Charles Bonnet Syndrome (CBS), also known as “visual hallucinations”, is a common condition among those with vision impairment due to eye diseases such as macular degeneration, or side vision loss resulting from a stroke. Fortunately, Charles Bonnet Syndrome-related imaging is unrelated to psychiatric hallucinations. It is strictly caused by vision impairment.
These images occur when a person is fully conscious and wide awake, often during broad daylight. The person is aware that the hallucinations are not real. The images come and go for no reason, they are exclusively visual and are never combined with sounds or sensations.
If you begin to notice any type of hallucination, it’s important to make an appointment with Dr. Marc Gannon as soon as possible.
Charles Bonnet Syndrome is caused by the way the brain reacts to vision loss. It begins in the weeks and months following a dramatic deterioration of sight.
Those with good vision can clearly see things in their environment. However, in those with vision impairment, the brain doesn’t receive as much information from the eyes as it used to, leading the brain to fill these gaps by creating new illusionary images.
This condition is often compared to “phantom limb” experiences felt by people who have had a limb amputated. They may still feel their missing toes or fingers or may experience itching on an arm that is no longer there. This occurs when the nerves in the body are still active and send signals to the brain, leading the brain to interpret the signals as sensations coming from the missing limb. Similarly, when vision becomes severely impaired, the visual system begins firing off visual images.
This condition affects up to about 40% percent of people with low vision. Research suggests that it is more likely to occur in those with visual acuity between 20/120 and 20/400.
Typical images people see include cartoon characters, flowers, faces, hands rubbing each other, waterfalls, mountains, animals, maple trees in vibrant autumn foliage, colored polka dots, rowhouses, brightly colored balloons, repeated visual patterns and other amusing or annoying images.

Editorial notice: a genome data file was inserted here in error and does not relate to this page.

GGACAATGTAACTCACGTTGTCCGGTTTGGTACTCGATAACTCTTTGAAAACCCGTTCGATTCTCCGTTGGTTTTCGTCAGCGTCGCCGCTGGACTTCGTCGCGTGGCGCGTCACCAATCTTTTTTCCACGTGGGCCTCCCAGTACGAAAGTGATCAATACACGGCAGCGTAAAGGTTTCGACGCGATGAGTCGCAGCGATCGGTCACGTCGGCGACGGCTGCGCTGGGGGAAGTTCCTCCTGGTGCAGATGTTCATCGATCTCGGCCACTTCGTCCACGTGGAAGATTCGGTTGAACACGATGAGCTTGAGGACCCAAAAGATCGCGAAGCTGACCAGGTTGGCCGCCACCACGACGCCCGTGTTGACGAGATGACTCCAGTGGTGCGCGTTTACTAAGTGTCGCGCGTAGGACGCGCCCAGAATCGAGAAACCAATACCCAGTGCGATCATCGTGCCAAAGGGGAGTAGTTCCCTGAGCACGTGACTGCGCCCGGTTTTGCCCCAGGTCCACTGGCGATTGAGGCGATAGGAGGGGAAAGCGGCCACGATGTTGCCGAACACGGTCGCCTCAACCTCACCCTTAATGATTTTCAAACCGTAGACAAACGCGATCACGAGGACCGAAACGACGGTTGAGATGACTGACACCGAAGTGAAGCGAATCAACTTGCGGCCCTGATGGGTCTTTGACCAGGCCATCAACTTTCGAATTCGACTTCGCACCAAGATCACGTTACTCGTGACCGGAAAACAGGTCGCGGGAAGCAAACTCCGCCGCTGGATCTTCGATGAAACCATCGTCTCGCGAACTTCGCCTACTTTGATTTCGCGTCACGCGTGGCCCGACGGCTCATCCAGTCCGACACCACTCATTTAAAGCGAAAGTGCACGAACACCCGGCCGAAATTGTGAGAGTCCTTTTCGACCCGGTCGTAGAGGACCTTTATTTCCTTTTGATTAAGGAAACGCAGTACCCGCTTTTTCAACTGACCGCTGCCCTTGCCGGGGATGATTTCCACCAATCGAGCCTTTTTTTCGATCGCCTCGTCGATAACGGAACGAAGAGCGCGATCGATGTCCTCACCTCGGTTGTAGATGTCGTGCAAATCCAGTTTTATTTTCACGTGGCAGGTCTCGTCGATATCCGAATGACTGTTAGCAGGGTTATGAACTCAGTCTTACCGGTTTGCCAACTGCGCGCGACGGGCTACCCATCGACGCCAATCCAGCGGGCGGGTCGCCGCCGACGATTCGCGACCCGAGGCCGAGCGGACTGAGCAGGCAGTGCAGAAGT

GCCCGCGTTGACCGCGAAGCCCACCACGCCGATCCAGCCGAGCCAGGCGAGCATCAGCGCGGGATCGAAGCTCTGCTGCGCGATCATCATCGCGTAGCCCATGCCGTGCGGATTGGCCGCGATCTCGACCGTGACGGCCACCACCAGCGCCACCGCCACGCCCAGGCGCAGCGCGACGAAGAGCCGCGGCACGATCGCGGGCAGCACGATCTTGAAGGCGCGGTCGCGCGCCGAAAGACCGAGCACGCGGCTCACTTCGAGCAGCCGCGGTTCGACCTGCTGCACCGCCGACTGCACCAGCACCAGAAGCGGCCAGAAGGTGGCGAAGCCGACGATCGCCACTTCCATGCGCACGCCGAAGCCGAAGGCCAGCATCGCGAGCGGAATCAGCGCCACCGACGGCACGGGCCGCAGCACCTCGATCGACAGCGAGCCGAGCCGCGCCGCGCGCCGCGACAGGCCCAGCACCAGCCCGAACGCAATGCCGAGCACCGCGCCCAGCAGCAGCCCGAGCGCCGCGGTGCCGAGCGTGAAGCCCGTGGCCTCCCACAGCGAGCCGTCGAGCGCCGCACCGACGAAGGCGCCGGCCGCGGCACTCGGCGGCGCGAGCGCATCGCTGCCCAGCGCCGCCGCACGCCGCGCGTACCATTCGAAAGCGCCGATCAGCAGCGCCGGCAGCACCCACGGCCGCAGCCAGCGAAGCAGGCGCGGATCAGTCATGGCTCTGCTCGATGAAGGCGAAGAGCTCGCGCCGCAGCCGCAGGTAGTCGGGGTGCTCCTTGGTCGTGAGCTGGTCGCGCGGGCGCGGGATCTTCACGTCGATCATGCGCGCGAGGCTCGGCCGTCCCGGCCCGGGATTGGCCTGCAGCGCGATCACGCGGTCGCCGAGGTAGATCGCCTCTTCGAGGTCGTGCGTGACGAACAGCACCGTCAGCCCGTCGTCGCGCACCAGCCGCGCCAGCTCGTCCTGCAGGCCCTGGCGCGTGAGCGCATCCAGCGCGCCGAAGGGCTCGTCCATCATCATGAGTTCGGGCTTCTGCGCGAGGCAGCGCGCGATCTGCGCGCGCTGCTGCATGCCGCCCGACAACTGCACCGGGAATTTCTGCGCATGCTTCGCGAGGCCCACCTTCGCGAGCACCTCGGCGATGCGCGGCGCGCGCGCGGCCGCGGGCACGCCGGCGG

CBS hallucinations only affect your sight. In other words, you cannot hear, smell or feel things that aren’t actually there. Those with the condition can recognize when what they’re seeing isn’t real, even though it’s vivid. In fact, once one understands that his or her illusions are not symptoms of mental illness, one can feel more at ease with the random appearance and disappearance of images.
Currently, there is no cure for CBS, but just knowing that the condition is not a mental health problem can bring relief. Furthermore, it also helps to remember that CBS generally improves with time (even though it doesn’t disappear completely). Make sure to share your experiences with a support system, such as friends and family, as that too can help.
There are several things you can try to do to cope with this condition.
If you have Charles Bonnet Syndrome, it’s impossible to predict how frequently you will see the images or how long they will last. You may have these hallucinations for only a few months or you may have it for years. You may see visual images every day, a few times a week or several times a month.
There is no specific test used to diagnose this condition. However, Dr. Marc Gannon will discuss your medical history with you and will try to rule out other sources of visual hallucinations, such as:
If you have vision loss and experience hallucinations and don’t have these conditions present, you likely have CBS.
If you have CBS, that means you have low vision. But let us reassure you that you can regain functional vision and do the things you love to do. In fact, there are many things you can do to make the most of your remaining vision; our custom vision aids and devices will allow you to maximize the use of your remaining vision in the most effective way possible.
Begin the journey to better vision solutions and a better quality of life with Dr. Marc Gannon. All of us at The Low Vision Institute are dedicated to helping you remain independent and improve the quality of your life.
The Low Vision Institute is the preferred provider of low vision aids for patients from Ft. Lauderdale and locations throughout Florida